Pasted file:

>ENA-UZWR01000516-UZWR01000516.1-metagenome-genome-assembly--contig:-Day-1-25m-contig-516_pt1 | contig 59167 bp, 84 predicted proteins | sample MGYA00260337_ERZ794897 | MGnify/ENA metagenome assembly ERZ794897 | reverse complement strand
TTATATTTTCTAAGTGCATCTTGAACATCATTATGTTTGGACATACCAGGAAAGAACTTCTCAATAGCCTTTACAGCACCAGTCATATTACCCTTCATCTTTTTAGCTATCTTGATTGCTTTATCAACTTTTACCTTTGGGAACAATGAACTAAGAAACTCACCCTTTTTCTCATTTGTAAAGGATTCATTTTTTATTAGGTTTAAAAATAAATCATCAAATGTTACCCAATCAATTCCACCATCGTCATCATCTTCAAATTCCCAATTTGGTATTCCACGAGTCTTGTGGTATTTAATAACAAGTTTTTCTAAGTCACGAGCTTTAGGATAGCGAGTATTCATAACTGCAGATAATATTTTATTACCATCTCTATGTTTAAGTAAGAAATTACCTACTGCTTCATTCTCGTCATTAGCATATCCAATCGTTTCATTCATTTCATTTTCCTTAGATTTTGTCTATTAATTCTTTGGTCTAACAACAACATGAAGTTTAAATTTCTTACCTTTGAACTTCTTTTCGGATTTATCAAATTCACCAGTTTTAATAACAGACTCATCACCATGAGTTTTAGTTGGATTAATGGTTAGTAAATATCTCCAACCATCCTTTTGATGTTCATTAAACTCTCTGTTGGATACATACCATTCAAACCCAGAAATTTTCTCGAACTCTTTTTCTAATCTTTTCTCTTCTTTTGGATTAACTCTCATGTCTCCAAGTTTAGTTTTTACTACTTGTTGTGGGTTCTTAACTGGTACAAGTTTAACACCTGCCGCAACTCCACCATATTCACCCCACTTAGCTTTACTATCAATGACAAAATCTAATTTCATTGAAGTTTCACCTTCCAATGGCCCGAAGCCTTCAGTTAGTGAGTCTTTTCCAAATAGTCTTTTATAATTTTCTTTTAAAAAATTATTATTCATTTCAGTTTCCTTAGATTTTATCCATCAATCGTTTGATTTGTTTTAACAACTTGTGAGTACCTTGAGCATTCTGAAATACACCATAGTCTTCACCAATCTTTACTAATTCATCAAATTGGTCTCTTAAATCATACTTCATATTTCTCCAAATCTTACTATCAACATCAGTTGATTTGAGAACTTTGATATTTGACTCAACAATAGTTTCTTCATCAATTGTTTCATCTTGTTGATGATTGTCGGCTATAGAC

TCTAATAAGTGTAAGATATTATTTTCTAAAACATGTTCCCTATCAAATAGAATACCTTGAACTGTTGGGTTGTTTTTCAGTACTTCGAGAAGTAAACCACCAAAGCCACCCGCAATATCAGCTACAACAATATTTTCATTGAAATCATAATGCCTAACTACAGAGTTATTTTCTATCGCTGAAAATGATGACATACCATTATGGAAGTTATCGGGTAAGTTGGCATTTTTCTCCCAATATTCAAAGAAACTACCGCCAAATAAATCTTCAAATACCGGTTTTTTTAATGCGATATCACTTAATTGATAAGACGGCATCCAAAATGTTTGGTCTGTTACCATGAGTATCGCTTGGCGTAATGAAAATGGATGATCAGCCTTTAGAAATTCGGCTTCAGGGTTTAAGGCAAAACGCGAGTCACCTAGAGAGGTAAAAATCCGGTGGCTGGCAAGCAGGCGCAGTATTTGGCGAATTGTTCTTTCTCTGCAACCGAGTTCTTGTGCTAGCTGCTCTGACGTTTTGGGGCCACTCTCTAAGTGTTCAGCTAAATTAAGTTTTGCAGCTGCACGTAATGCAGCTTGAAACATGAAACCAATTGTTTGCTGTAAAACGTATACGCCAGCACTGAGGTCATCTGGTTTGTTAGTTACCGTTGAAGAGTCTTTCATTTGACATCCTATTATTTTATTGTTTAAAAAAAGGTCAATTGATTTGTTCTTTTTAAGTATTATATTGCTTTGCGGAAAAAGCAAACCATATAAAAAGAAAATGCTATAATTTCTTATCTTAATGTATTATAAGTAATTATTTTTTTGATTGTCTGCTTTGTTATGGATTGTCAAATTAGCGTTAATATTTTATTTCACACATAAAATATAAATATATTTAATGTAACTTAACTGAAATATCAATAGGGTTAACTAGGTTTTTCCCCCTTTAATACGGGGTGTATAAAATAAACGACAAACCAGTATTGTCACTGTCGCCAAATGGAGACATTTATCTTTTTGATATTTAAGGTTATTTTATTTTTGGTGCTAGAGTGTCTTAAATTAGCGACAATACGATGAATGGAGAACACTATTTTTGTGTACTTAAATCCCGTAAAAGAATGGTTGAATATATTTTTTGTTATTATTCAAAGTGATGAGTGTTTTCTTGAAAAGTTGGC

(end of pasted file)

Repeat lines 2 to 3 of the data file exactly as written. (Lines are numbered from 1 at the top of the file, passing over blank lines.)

TTATATTTTCTAAGTGCATCTTGAACATCATTATGTTTGGACATACCAGGAAAGAACTTCTCAATAGCCTTTACAGCACCAGTCATATTACCCTTCATCTTTTTAGCTATCTTGATTGCTTTATCAACTTTTACCTTTGGGAACAATGAACTAAGAAACTCACCCTTTTTCTCATTTGTAAAGGATTCATTTTTTATTAGGTTTAAAAATAAATCATCAAATGTTACCCAATCAATTCCACCATCGTCATCATCTTCAAATTCCCAATTTGGTATTCCACGAGTCTTGTGGTATTTAATAACAAGTTTTTCTAAGTCACGAGCTTTAGGATAGCGAGTATTCATAACTGCAGATAATATTTTATTACCATCTCTATGTTTAAGTAAGAAATTACCTACTGCTTCATTCTCGTCATTAGCATATCCAATCGTTTCATTCATTTCATTTTCCTTAGATTTTGTCTATTAATTCTTTGGTCTAACAACAACATGAAGTTTAAATTTCTTACCTTTGAACTTCTTTTCGGATTTATCAAATTCACCAGTTTTAATAACAGACTCATCACCATGAGTTTTAGTTGGATTAATGGTTAGTAAATATCTCCAACCATCCTTTTGATGTTCATTAAACTCTCTGTTGGATACATACCATTCAAACCCAGAAATTTTCTCGAACTCTTTTTCTAATCTTTTCTCTTCTTTTGGATTAACTCTCATGTCTCCAAGTTTAGTTTTTACTACTTGTTGTGGGTTCTTAACTGGTACAAGTTTAACACCTGCCGCAACTCCACCATATTCACCCCACTTAGCTTTACTATCAATGACAAAATCTAATTTCATTGAAGTTTCACCTTCCAATGGCCCGAAGCCTTCAGTTAGTGAGTCTTTTCCAAATAGTCTTTTATAATTTTCTTTTAAAAAATTATTATTCATTTCAGTTTCCTTAGATTTTATCCATCAATCGTTTGATTTGTTTTAACAACTTGTGAGTACCTTGAGCATTCTGAAATACACCATAGTCTTCACCAATCTTTACTAATTCATCAAATTGGTCTCTTAAATCATACTTCATATTTCTCCAAATCTTACTATCAACATCAGTTGATTTGAGAACTTTGATATTTGACTCAACAATAGTTTCTTCATCAATTGTTTCATCTTGTTGATGATTGTCGGCTATAGAC

TCTAATAAGTGTAAGATATTATTTTCTAAAACATGTTCCCTATCAAATAGAATACCTTGAACTGTTGGGTTGTTTTTCAGTACTTCGAGAAGTAAACCACCAAAGCCACCCGCAATATCAGCTACAACAATATTTTCATTGAAATCATAATGCCTAACTACAGAGTTATTTTCTATCGCTGAAAATGATGACATACCATTATGGAAGTTATCGGGTAAGTTGGCATTTTTCTCCCAATATTCAAAGAAACTACCGCCAAATAAATCTTCAAATACCGGTTTTTTTAATGCGATATCACTTAATTGATAAGACGGCATCCAAAATGTTTGGTCTGTTACCATGAGTATCGCTTGGCGTAATGAAAATGGATGATCAGCCTTTAGAAATTCGGCTTCAGGGTTTAAGGCAAAACGCGAGTCACCTAGAGAGGTAAAAATCCGGTGGCTGGCAAGCAGGCGCAGTATTTGGCGAATTGTTCTTTCTCTGCAACCGAGTTCTTGTGCTAGCTGCTCTGACGTTTTGGGGCCACTCTCTAAGTGTTCAGCTAAATTAAGTTTTGCAGCTGCACGTAATGCAGCTTGAAACATGAAACCAATTGTTTGCTGTAAAACGTATACGCCAGCACTGAGGTCATCTGGTTTGTTAGTTACCGTTGAAGAGTCTTTCATTTGACATCCTATTATTTTATTGTTTAAAAAAAGGTCAATTGATTTGTTCTTTTTAAGTATTATATTGCTTTGCGGAAAAAGCAAACCATATAAAAAGAAAATGCTATAATTTCTTATCTTAATGTATTATAAGTAATTATTTTTTTGATTGTCTGCTTTGTTATGGATTGTCAAATTAGCGTTAATATTTTATTTCACACATAAAATATAAATATATTTAATGTAACTTAACTGAAATATCAATAGGGTTAACTAGGTTTTTCCCCCTTTAATACGGGGTGTATAAAATAAACGACAAACCAGTATTGTCACTGTCGCCAAATGGAGACATTTATCTTTTTGATATTTAAGGTTATTTTATTTTTGGTGCTAGAGTGTCTTAAATTAGCGACAATACGATGAATGGAGAACACTATTTTTGTGTACTTAAATCCCGTAAAAGAATGGTTGAATATATTTTTTGTTATTATTCAAAGTGATGAGTGTTTTCTTGAAAAGTTGGC